From the "shamanic techno" of Parisian duo Pouvoir Magique to Stockholm Noir's brilliant string of darkly foreboding, electro-licked singles, here are ten selections that represent some of the more intriguing dance offerings of 2017.

In June of 2016, prolific producer Diplo lambasted the world of DJ's in an interview with Billboard, stating that EDM was dying. Coincidentally enough, the article's contents went viral and made their way into Vice Media's electronic music and culture channel Thump, which closed its doors after four years this summer amid company-wide layoffs. Months earlier, electronic music giant SFX Entertainment filed bankruptcy and reemerged as Lifestyle, Inc., shunning the term "EDM".

So here we are at the end of 2017, and the internet is still a flurry with articles declaring that Electronic Dance Music is rotting from the inside out and DJ culture is dying on the vine, devoured by corporate greed. That might all well be the case, but electronic music isn't disappearing into the night without a fight as witnessed by the endless parade of emerging artists on the scene, the rise of North America's first Electro Parade in Montréal, and the inaugural Electronic Music Awards in Los Angeles this past September.

For every insipid, automaton disc jockey-producer, there are innovative minds like Anna Lunoe, Four Tet, and the Black Madonna, whose eclectic, infectious sets display impeccable taste, a wealth of knowledge, and boundless creativity. Over the past few years, many underground artists have been thrust into the mainstream spotlight and lost the je ne sais quoi that made them unique. Regardless, there will always be new musicians, producers, singers, and visionaries to replace them, those who bring something novel to the table or tip a hat to their predecessors in a way that steps beyond homage and exhilarates as it did decades before.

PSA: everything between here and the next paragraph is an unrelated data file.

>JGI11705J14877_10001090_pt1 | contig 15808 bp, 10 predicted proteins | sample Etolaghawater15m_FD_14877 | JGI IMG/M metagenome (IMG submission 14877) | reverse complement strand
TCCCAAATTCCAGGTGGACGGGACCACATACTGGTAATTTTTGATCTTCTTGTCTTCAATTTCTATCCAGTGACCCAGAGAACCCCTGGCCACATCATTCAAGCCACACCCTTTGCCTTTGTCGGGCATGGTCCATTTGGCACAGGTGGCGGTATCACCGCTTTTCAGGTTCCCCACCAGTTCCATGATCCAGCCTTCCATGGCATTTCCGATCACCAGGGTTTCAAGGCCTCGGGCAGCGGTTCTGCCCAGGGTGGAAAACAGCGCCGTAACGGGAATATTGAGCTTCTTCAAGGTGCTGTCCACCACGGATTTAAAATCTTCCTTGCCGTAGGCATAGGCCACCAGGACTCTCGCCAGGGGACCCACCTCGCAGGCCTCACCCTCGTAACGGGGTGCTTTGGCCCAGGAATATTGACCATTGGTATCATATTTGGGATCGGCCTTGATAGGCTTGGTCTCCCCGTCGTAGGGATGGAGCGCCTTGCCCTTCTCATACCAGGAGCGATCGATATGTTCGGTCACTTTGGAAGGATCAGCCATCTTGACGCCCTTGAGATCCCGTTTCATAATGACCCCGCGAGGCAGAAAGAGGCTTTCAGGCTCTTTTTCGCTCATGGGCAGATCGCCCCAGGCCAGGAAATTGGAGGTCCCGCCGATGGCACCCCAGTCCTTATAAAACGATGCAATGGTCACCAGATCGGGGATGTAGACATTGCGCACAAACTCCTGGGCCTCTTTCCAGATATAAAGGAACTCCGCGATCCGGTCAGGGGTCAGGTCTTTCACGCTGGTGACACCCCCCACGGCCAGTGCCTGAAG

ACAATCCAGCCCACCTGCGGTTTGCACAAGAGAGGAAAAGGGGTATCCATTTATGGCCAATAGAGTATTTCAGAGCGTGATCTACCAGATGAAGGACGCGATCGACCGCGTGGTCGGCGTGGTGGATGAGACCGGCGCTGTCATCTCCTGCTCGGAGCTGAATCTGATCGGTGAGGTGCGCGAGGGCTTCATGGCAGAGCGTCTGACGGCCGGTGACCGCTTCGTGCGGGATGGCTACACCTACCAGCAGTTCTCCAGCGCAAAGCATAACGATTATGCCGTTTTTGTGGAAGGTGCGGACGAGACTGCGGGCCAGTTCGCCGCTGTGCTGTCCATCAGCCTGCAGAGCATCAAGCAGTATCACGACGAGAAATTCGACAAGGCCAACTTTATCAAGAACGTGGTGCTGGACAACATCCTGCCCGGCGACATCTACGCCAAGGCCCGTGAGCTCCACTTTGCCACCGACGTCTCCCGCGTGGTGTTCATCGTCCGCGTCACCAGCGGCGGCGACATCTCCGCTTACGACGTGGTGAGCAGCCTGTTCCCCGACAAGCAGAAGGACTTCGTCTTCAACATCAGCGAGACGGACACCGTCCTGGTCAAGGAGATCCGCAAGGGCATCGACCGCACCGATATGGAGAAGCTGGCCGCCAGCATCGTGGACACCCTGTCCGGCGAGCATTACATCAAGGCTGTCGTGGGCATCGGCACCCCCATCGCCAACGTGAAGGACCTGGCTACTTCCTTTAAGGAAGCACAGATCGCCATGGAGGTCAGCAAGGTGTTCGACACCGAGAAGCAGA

As electronic music continues to evolve and its endless sub-genres continue to expand, so do fickle tastes, and preferences become more and more subjective with a seemingly endless list of artists to sift through. With so much music to digest, its no wonder that many artists remain under the radar. This list hopes to remedy that injustice and celebrate tracks both indie and mainstream. From the "shamanic techno" of Parisian duo Pouvoir Magique to Stockholm Noir's brilliant string of darkly foreboding, electro-licked singles, here are ten selections that represent some of the more intriguing dance offerings of 2017.

10. Moullinex - “Work It Out (feat. Fritz Helder)”

Taken from Portuguese producer, DJ, and multi-instrumentalist Luis Clara Gomes' third album Hypersex, "Work It Out" like all of its surrounding companions is a self-proclaimed, "collective love letter to club culture, and a celebration of love, inclusion and difference." Dance music has always seemingly been a safe haven for "misfits" standing on the edge of the mainstream, and while EDM manufactured sheen might have taken the piss out of the scene, Hypersex still revels in that defiant, yet warm and inviting attitude.